A felucca is a traditional wooden sailing boat used in protected waters of the Red Sea and eastern Mediterranean including Malta, and particularly along the Nile in Egypt. Its rig consists of one or two lateen sails. They are usually able to board ten-some passengers and the crew consists of two or three people. Despite being made obsolete by motorboats and ferries, feluccas are still in active use as a means of transport in Nile-adjacent cities like Aswan or Luxor. They are especially popular among tourists who can enjoy their quieter and calmer mood than motorboats have to offer. The Nile (Arabic: النيل, transliteration: an-nīl, Ancient Egyptian iteru or 'pī, Coptic piaro or phiaro) is a major north-flowing river in Africa, generally regarded as the longest river in the world. The northern section of the river flows almost entirely through desert, from Sudan into Egypt, a country whose civilization has depended on the river since ancient times. Most of the population of Egypt and all of its cities, with the exception of those near the coast, lie along those parts of the Nile valley north of Aswan; and nearly all the cultural and historical sites of Ancient Egypt are found along the banks of the river. The Nile ends in a large delta that empties into the Mediterranean Sea. Lake Nasser (Arabic: بحيرة ناصر; transliterated: Buhayrat Nasir) is a vast reservoir in southern Egypt and northern Sudan. Strictly, "Lake Nasser" refers only to the much larger portion of the lake that is in Egyptian territory (83% of the total), with the Sudanese preferring to call their smaller body of water Lake Nubia (Arabic: بحيرة نوبية; transliterated: Buhayrat Nubiya). It was created as a result of the construction of the Aswan High Dam across the waters of the Nile between 1958 and 1970. The lake is named after President Gamal Abdel Nasser, who initiated the controversial High Dam project. This photograph is part of the Imagine Images Collection, hosted by Alamy. .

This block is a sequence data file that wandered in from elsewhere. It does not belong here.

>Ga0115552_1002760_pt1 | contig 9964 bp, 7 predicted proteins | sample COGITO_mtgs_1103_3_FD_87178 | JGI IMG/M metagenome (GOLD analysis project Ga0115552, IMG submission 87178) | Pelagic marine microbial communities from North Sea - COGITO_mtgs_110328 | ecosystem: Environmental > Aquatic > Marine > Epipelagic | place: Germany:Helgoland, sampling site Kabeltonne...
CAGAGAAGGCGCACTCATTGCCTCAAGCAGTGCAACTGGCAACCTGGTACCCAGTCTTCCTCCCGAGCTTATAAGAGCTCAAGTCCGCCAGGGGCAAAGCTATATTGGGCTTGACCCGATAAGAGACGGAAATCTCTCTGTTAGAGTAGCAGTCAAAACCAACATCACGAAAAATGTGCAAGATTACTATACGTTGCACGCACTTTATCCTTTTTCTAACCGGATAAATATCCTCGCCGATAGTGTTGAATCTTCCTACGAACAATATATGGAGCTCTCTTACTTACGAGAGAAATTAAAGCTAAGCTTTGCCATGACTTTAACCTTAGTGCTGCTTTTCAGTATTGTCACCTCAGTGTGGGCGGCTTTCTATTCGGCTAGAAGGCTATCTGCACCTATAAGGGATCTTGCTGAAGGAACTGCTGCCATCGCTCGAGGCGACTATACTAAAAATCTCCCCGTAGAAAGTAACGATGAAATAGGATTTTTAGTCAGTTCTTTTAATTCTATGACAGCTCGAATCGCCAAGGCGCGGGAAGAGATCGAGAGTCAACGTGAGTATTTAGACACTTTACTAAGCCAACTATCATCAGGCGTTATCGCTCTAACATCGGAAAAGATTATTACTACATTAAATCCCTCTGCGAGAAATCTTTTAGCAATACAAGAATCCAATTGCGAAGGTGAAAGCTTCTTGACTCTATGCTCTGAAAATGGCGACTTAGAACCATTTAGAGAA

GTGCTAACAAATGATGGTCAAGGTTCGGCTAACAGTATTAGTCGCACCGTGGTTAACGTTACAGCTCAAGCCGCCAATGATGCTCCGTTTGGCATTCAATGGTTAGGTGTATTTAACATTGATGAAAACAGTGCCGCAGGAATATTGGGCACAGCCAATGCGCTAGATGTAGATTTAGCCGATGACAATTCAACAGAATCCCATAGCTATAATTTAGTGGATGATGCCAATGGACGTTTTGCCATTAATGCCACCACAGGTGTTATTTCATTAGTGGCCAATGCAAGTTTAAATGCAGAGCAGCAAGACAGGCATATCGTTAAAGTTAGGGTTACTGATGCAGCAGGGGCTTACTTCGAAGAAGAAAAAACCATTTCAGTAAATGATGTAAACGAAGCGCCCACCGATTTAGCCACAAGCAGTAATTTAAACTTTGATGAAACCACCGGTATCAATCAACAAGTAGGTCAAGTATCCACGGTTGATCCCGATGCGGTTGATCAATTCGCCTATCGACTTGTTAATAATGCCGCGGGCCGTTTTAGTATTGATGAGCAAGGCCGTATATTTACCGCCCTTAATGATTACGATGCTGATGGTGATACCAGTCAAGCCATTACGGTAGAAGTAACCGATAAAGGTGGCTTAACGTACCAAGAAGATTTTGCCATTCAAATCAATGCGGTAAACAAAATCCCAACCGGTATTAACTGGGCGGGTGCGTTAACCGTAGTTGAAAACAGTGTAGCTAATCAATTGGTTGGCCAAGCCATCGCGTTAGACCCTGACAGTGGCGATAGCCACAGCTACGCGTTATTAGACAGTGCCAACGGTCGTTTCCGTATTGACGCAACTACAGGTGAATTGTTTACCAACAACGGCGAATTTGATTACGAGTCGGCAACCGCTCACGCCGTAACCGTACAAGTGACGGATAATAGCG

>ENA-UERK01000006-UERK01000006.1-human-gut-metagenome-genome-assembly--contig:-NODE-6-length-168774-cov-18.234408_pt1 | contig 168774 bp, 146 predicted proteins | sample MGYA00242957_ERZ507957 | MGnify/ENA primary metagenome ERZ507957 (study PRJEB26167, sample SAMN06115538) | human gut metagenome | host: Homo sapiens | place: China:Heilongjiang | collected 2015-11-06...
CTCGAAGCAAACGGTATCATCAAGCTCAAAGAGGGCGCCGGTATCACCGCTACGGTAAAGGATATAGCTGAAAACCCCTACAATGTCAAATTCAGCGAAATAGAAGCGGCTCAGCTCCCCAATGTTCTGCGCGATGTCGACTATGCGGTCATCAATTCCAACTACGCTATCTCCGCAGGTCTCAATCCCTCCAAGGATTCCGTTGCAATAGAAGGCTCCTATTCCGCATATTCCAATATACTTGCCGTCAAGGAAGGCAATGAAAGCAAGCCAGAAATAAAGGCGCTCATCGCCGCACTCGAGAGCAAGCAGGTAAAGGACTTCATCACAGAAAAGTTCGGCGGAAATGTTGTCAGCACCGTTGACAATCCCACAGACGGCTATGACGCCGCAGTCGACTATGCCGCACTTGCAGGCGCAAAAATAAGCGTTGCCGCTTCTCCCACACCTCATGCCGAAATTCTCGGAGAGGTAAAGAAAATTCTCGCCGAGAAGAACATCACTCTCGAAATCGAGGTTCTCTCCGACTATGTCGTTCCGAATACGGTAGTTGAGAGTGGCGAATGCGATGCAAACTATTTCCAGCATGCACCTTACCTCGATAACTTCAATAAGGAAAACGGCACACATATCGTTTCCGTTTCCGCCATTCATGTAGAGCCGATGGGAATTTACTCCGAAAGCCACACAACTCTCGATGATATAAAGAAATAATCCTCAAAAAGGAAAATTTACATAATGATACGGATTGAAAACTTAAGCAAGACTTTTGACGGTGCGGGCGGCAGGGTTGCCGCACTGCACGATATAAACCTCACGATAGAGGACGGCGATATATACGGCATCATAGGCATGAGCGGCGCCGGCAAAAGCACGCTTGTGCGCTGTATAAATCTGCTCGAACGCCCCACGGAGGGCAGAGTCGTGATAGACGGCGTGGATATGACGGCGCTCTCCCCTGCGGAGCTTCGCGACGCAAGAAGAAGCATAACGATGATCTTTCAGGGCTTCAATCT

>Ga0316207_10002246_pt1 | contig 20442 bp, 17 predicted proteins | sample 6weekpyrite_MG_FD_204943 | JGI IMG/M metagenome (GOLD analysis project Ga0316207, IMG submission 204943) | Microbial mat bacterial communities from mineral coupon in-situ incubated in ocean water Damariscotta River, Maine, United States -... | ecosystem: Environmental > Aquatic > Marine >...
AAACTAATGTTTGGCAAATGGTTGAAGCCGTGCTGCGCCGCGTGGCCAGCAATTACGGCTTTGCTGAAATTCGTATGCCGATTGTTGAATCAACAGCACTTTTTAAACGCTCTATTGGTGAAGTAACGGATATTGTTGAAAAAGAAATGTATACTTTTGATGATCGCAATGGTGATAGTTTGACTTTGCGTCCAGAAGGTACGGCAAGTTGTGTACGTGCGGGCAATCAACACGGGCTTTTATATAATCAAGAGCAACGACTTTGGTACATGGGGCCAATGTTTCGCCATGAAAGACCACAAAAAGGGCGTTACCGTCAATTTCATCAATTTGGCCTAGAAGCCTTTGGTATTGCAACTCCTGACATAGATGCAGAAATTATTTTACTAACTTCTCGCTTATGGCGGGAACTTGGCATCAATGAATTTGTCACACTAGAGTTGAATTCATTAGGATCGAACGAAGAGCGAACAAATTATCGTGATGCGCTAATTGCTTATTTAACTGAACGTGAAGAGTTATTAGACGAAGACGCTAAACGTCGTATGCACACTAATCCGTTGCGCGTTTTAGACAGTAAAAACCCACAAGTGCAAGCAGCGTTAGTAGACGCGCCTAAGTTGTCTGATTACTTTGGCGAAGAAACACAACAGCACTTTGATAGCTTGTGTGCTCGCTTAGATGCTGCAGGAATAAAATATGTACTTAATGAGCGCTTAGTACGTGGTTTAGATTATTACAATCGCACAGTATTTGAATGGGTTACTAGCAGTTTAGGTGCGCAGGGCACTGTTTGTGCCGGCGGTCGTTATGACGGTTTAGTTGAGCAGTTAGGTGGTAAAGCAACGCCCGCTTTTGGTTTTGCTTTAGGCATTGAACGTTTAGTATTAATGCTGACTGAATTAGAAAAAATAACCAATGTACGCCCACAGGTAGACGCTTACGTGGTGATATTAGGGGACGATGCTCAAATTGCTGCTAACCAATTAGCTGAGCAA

Location: Agilkai Island, Near Aswan, Egypt, Arab States, Africa. .